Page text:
"But today," Aslam continued, "our parents say were musicians proudly."

The increasing acceptance of music, even in areas that have fallen prey to the Taliban, is not strange to Pakistani culture, which indeed has one of the richest musical traditions of any country on earth. The Taliban attacked music as part of a broader attack on anything not purely "Islamic," but as most Pakistani musicians will tell you, there's nothing unequivocal in Qur'an against music.

But why bother with music, especially a collaboration with a bunch of Western rockers, when 20,000,000 people are in such desparate straits? "We are musicians," Shami explained, "The one power we have is that we can reach and communicate at many different levels instantly.

Perhaps one of the main messages that musicians can bring is that, contrary to all the reports about how Pakistanis have failed to address the situation or to support each other, on the ground incredible and inspiring things are happening. Well known artist Ali Noor of the band Noori believes it's a signal moment in Pakistan's history: "There's no denying the corruption and all the wrong things that will happen in this time. But i will tell you that how this disaster has brought the people of Pakistan together is amazing, creating an urge to come together I haven't witnessed in my entire life. Artists, everyone is doing their share."

Grass roots activism the key

Shea, who came here in the wake of the 2005 earthquake and fell in love with the country, believes that the it's impossible to underestimate the value of small, person-to-person interactions on the ground in Pakistan, even against the forces of historic floods and ongoing war. "More Americans need to come here, not less. One of the goals of the Sonic Peacemakers is that the global band of artists involved in the project can educate people within and between the many cultures, and help them to change misperceptions about each other. "Only then might they open their hearts. When that happens, compassion and respect will follow."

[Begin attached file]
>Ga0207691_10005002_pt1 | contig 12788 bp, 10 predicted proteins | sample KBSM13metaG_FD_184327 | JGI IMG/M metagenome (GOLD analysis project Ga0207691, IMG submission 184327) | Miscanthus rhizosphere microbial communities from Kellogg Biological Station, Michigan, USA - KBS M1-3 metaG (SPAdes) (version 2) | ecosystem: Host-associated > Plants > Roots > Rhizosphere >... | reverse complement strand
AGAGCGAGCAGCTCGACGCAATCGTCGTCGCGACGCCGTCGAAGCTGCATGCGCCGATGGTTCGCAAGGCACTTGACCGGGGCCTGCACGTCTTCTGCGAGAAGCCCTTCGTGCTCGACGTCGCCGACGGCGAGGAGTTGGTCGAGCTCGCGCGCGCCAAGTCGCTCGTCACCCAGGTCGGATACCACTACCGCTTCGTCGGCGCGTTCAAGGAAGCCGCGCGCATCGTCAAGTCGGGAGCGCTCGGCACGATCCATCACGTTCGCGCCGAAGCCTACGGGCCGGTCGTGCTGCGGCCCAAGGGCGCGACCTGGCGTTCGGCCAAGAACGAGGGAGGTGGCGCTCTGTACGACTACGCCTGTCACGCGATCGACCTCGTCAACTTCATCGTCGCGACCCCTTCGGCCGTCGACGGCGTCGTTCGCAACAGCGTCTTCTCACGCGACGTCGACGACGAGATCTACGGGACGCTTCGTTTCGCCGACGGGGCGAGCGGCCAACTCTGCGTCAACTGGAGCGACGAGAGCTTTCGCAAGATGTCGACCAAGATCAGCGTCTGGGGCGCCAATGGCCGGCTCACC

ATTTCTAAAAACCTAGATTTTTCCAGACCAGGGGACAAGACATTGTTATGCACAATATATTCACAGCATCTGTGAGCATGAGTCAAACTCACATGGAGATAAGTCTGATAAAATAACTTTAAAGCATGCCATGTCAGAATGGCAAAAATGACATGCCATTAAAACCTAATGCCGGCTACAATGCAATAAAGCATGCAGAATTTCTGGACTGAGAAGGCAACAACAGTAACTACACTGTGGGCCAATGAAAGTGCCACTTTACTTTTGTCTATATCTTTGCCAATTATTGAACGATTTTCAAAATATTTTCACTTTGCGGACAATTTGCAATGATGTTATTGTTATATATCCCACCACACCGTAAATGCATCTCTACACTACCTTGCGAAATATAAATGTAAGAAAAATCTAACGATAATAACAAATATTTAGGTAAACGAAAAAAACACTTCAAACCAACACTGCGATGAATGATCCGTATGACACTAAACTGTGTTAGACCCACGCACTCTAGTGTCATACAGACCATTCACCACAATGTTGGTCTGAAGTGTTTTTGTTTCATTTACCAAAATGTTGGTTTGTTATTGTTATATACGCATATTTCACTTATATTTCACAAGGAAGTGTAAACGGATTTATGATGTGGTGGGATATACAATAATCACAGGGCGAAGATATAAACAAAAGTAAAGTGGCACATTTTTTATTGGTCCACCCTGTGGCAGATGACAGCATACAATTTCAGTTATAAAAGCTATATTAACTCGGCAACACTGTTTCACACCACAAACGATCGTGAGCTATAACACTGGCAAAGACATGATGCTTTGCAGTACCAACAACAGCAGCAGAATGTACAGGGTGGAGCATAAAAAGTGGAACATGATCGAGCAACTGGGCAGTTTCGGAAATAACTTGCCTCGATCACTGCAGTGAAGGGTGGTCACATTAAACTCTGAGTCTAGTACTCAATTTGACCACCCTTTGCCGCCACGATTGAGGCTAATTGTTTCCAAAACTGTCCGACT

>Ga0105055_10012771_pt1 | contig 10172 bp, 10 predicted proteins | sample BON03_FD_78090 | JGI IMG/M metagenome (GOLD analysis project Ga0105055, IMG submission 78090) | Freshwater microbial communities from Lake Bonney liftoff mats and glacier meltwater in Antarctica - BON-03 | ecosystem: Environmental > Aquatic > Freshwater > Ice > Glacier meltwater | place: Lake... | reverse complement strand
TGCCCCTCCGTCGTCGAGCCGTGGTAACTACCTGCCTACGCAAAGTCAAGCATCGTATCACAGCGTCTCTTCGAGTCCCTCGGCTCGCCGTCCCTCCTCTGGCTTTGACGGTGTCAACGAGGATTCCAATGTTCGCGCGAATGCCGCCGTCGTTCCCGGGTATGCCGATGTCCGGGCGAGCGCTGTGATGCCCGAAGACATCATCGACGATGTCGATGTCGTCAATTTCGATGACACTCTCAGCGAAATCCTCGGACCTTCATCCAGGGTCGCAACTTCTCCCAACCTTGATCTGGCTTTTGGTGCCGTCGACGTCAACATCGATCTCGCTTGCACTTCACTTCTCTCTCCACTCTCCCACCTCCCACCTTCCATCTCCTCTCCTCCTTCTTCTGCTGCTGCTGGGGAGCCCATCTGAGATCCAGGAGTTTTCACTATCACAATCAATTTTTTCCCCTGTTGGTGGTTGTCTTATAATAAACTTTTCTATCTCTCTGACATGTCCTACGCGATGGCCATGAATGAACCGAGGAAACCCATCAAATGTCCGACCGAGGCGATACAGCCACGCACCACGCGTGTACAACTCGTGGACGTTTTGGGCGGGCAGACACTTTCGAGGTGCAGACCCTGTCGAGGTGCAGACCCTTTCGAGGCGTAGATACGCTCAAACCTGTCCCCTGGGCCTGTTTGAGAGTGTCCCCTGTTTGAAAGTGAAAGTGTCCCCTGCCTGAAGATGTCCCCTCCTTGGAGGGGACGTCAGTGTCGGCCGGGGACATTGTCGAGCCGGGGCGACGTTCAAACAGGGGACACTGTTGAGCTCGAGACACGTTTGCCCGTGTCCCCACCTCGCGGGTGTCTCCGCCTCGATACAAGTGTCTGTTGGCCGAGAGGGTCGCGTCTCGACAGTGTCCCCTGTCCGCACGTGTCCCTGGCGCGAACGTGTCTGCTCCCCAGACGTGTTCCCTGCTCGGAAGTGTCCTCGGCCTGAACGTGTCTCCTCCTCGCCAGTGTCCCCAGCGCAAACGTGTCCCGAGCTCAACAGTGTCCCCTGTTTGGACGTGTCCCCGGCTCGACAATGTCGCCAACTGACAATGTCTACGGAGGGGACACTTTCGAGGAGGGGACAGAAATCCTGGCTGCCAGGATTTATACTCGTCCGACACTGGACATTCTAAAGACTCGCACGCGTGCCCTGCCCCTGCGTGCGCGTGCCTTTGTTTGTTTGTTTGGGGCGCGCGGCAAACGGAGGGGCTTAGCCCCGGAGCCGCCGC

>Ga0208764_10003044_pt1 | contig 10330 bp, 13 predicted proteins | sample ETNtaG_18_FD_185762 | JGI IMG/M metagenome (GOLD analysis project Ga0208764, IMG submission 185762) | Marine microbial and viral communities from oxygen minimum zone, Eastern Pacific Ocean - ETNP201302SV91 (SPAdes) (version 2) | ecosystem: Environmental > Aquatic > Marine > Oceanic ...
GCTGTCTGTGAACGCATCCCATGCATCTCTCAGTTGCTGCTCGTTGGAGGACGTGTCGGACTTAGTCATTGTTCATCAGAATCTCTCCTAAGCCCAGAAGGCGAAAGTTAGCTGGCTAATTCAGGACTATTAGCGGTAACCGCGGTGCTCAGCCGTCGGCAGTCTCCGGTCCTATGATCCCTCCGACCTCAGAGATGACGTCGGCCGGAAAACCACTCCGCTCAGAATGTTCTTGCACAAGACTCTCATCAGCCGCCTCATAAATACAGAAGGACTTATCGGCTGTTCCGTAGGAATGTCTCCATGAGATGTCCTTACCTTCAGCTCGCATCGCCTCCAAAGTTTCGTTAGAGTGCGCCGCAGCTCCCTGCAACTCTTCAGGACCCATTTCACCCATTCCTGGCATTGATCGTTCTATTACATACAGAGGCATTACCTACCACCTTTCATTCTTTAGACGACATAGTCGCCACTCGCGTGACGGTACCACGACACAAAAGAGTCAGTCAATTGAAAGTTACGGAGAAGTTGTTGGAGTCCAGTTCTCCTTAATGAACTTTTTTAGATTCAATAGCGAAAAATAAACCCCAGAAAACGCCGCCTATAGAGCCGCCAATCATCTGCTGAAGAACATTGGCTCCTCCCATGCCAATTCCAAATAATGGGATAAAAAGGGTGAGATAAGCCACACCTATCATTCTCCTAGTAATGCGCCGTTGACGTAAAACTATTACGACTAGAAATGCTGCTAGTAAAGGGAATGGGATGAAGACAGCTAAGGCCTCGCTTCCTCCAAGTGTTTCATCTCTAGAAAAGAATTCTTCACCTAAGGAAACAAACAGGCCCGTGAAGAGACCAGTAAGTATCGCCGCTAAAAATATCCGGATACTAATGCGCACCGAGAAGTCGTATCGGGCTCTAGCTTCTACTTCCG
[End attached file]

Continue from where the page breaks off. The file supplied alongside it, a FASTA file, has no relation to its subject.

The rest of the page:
Back in Istanbul, guitarist Farzad Golpayegani laughs about taking the train back home to Tehran from Istanbul. Traveling back and forth across the old train line that was once supposed to link Istanbul to the East is still an experience that brings out the commonalities in people. But for him, the musical links between Anatolian, Persian and South Asian cultural traditions are even deeper.

Golpayegani and I first played together at a huge "Rock for Peace" festival, Barisha Rock, in 2007, in a band that featured Iranian, Azeri, American and British musicians at one of the highest points of tension between Iran and the West in a long time. When percussionist Arash Jaffari urged the crowd, 'Muslims, Christians and Jews, together for peace!" 35,000 people screamed in support as one.

One of the founders of "Anatolian Rock," perhaps the first "global" rock genre, Öngür teased Golpayegani and myself for imagining that ours was the first generation to bring musicians and styles from such different traditions together. As the three of us sat around his small studio not far from the Bosphorous Straits trying to figure out how to do an Anatolian-Persian take on Pakistani Sufi rock, the idea of once again using music to start a much needed conversation remained as appealing as it was when Mogollar started, 40 years ago.

"What I dream of now is all the Middle East's peoples living together with a new way of thinking. We don't need bridges, or trains or whatever. Music is a universal language," he explained, which is why it is so powerful.

As he prepared to leave for Kenya for a show, Atif Aslam heartily agreed. "I play all over the world and people don't understand the [Urdu] lyrics to my songs. But we connect and create the right energy."

And with that energy, he and Cordola concluded, anything is possible, even a sustainable and peaceful future for Pakistan.

Mark LeVine is a professor of history at UC Irvine and senior visiting researcher at the Center for Middle Eastern Studies at Lund University in Sweden. His most recent books are Heavy Metal Islam (Random House) and Impossible Peace: Israel/Palestine Since 1989 (Zed Books).

The views expressed in this article are the author's own and do not necessarily reflect Al Jazeera's editorial policy.